Often, here in my own world, things can feel so impersonal, artificial and sterile. Even when we support charities or good causes, there’s so much distance, so many layers of process and structure. It’s often difficult to feel our impact, our shared sense of humanity. But in Baraki, on a beautiful sunny July afternoon, I got to hug a beautiful child named Christina. And I got to know that at least for now, she and her siblings are safe and loved by the Sisters. I truly am blessed.

 

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we are so very small

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Have you ever noticed how a particular life lesson can continue to present itself, not relenting until we finally acknowledge its wisdom?

For me, the notion of scale has been a frequent visitor over the past several months, seemingly begging to be explored and appreciated.

So here it goes…

During my recent Global Explorers trip to the US Southwest (see various posts), our Navajo guide mentioned how small and ephemeral we all are relative to the vast permanence of the Canyon walls. He was speaking primarily to the children, explaining that although their lives and struggles can feel massive and all-consuming, we are here for such a brief time, and should feel blessed to experience the beauty and gifts of the earth. He urged them to follow the rhythms of nature, to find comfort in our collective smallness and to respect the spirits that are much bigger and more powerful than ourselves. I was fascinated by his words and their calming effect on the children. Although in many ways our time in Canyon De Chelly was the least adventurous and exciting part of the journey, it would become one of our most precious memories. And for me, seeing the children (including 2 of my own) snuggled cozily under the blanket of stars, rocked by the cradling arms of the Canyon, was a vision that will stay with me forever.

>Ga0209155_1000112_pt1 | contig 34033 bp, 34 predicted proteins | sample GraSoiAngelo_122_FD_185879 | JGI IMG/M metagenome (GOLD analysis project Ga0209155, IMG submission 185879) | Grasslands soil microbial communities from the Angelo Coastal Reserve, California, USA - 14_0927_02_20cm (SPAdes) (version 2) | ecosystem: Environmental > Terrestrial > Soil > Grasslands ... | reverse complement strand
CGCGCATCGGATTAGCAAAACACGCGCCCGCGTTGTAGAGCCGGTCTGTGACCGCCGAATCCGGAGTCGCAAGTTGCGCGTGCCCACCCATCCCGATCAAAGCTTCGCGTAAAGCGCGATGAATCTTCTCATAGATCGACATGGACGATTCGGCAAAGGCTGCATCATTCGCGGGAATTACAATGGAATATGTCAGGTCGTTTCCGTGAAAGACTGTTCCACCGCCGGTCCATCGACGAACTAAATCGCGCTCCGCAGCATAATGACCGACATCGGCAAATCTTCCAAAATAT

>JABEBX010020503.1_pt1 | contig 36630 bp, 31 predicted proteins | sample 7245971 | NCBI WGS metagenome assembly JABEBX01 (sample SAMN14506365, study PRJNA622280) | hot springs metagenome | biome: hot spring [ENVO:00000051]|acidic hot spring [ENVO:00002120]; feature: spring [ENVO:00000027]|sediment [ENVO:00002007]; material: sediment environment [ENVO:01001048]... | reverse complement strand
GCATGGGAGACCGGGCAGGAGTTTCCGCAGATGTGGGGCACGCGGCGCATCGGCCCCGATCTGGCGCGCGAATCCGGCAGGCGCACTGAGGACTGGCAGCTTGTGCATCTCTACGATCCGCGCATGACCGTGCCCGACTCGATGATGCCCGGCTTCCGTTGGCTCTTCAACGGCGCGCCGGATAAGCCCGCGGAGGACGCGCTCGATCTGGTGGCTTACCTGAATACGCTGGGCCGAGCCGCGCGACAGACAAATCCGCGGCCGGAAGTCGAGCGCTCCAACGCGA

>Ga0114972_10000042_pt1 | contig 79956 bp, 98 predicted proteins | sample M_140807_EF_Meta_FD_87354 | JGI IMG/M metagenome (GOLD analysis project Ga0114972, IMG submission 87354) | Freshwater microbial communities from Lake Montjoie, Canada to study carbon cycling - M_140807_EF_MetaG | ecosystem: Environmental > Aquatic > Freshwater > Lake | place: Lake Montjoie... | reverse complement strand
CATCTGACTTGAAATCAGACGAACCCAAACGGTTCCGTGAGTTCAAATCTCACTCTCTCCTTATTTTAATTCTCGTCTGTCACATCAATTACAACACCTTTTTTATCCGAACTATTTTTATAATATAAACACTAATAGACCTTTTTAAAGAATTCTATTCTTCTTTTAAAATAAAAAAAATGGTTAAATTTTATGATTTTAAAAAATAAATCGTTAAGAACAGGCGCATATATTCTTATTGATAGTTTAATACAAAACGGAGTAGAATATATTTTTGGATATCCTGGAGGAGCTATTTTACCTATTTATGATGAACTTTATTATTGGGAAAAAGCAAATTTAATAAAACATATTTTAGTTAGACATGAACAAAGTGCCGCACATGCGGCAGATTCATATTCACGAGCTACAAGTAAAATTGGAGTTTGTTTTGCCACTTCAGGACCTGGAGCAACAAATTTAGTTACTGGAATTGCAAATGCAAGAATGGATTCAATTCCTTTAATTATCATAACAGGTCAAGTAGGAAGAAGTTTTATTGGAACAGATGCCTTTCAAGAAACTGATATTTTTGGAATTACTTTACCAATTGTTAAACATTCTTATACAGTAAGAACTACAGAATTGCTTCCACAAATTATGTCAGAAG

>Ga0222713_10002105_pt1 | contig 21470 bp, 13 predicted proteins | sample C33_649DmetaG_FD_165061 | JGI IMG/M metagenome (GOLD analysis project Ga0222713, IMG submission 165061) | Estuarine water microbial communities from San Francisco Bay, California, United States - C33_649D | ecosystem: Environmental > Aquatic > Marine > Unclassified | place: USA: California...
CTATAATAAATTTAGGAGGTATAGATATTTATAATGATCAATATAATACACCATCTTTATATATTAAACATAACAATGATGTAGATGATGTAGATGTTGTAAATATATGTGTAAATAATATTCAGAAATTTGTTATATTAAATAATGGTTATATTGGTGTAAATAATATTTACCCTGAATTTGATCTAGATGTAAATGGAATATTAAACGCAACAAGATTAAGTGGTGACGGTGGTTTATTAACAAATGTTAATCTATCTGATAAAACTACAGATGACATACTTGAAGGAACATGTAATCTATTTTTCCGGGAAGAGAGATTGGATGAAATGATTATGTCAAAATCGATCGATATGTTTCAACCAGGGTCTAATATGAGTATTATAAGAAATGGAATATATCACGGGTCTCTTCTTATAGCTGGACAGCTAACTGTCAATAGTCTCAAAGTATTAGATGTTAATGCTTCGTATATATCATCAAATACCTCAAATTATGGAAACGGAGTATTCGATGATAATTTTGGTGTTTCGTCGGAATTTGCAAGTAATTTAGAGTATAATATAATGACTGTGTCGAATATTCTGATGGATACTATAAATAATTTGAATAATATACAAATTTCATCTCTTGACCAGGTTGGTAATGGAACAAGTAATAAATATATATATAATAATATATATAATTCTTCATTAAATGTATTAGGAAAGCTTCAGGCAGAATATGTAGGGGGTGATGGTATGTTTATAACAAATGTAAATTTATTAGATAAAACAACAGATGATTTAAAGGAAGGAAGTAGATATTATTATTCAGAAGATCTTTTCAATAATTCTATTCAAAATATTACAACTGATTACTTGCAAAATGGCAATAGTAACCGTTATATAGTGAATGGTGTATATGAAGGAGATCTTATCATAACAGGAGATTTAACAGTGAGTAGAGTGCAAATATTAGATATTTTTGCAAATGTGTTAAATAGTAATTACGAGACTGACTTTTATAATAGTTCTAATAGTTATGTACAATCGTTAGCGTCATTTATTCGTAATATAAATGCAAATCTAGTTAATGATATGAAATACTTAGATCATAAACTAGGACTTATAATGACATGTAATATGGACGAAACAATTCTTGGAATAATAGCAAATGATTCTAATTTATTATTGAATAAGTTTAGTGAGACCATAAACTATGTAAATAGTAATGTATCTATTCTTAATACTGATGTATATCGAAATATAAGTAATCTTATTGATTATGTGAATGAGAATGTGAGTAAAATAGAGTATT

But when I returned home to Buffalo, I sorely missed the towering Canyon walls and the sense of scale that they imposed. As I spoke with parents and students about the beginning of the school year, their anxiety was palpable. They spoke of getting into the best high schools and colleges, of entrance tests and state exams, career paths and well-paying jobs. And as I listened to their worries I envisioned them expanding in size, inflating like floats in the Thanksgiving Parade, getting bigger and bigger until they threatened to burst from their own pressure and size.